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Eugene Weekly : Music : 9.30.10




John Craig Comes Home

Ah, Portland, our colossal neighbor to the north. It’s got all of the things a big city needs: buildings, parks, rivers, bridges — and let’s not forget the artists. In fact, Portland has been home to a whole lot of great musicians in its time. 

Here’s another that nobody should miss: John Craig, who started out his days as a musician right here in Eugene. As UO students, Craig and his friend Ryan Dobrowski — who now plays his part for Blind Pilot — created Tympanic, gaining mild success on the West Coast before graduation. Since then, Craig has pursued a solo career based on a touching blend of electro, rock and pop that is hard to categorize. At times, his voice is reminiscent of Ben Gibbard (Death Cab for Cutie), while other times it’s just something completely different.

Craig’s music is mellow yet danceable, colorful yet gray, grounded yet spacey and everything in between. In each song, he achieves a rich framework of textures and sounds that aims to please. If you are in need of a reminder that Oregon still rocks ridiculously hard, this is your man. John Craig plays at 8:30 pm Sunday, Oct. 3, at Taylor’s Bar & Grille. 21+. Free.  — Andy Valentine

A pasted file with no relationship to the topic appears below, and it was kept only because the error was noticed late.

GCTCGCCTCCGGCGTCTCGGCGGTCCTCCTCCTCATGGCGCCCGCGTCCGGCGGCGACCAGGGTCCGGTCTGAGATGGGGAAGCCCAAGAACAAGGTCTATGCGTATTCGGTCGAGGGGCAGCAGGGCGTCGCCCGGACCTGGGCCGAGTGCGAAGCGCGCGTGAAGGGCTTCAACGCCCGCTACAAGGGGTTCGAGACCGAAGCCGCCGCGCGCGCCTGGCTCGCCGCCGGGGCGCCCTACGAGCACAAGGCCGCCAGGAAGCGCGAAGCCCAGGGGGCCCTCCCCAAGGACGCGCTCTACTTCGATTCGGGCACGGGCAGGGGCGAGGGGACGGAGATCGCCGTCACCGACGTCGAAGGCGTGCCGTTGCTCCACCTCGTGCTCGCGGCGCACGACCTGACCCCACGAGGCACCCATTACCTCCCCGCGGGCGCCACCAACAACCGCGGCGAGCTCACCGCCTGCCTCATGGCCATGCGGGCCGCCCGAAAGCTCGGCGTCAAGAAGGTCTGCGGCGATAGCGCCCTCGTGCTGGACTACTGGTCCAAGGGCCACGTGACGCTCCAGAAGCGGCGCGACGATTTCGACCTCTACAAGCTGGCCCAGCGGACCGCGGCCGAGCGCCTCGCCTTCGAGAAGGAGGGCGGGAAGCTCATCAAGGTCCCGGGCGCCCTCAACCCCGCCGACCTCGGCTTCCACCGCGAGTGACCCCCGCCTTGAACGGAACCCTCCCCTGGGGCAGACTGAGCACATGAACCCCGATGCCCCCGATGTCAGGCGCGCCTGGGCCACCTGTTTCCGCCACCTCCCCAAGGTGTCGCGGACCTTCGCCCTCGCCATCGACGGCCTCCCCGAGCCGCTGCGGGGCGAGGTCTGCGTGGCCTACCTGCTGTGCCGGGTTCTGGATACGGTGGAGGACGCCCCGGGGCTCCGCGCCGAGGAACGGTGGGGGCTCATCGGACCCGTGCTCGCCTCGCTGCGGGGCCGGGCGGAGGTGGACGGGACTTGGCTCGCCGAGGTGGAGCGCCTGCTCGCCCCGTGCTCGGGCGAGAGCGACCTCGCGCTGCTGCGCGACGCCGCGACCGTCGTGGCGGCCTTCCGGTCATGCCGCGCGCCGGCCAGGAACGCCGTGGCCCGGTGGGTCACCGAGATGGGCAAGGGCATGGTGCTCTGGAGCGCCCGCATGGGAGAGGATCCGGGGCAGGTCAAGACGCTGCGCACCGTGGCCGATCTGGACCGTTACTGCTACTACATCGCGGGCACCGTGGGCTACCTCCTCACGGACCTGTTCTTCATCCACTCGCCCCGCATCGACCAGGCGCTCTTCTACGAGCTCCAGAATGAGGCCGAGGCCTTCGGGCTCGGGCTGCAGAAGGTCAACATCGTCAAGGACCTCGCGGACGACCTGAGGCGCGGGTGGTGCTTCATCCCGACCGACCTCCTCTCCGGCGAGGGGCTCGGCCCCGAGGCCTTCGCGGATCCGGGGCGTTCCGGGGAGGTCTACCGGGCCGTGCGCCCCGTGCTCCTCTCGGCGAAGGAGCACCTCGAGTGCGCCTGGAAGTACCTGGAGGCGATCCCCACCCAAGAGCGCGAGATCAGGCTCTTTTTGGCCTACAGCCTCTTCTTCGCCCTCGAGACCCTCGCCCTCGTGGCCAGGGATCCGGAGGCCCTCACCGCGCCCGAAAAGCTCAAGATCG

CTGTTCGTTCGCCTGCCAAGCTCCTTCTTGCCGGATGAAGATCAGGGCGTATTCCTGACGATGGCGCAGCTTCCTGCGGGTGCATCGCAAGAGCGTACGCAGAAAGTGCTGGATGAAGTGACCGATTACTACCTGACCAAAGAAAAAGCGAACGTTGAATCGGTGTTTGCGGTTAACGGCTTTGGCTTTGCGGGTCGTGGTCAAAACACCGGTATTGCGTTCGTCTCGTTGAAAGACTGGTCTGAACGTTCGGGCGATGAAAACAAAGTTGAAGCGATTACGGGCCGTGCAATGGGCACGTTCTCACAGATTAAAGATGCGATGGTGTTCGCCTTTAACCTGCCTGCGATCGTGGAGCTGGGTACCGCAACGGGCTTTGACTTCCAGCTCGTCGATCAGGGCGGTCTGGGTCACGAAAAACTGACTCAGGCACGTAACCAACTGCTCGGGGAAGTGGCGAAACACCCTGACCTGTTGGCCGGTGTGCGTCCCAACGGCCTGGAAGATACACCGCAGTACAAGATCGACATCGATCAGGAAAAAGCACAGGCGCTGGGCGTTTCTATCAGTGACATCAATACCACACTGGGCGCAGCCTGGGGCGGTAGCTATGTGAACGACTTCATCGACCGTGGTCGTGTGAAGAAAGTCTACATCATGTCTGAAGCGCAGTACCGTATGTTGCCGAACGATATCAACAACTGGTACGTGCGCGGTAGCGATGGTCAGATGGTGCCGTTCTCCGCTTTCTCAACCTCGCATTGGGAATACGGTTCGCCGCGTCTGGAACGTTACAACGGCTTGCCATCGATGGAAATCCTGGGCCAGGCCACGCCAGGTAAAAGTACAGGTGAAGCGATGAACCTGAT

Give Comfort, Get Comfort Back

On her website Anne Feeney calls herself a unionmaid, hellraiser and labor singer who’s been “comforting the afflicted and afflicting the comfortable” since she graduated from high school in 1968. Now, it’s time for Feeney, a folk singer whose consciousness was shaped by the Vietnam War and the civil rights movement, to get a little of that comfort back. She was recently diagnosed with lung cancer and, like many independent musicians who become ill, she is struggling with medical bills. 

“Although Anne hails from Pittsburgh, we all feel a local connection with her because she spent so many years performing here both for the Country Fair and for labor and social justice organizations,” says Kate Downing, banjo player and vocalist with the Low Tide Drifters. Walker T. Ryan, the Low Tide Drifters and Mark Ross are performing at a benefit concert and silent auction on Feeney’s behalf, and they’re hoping that many Eugeneans will help make the event a big success.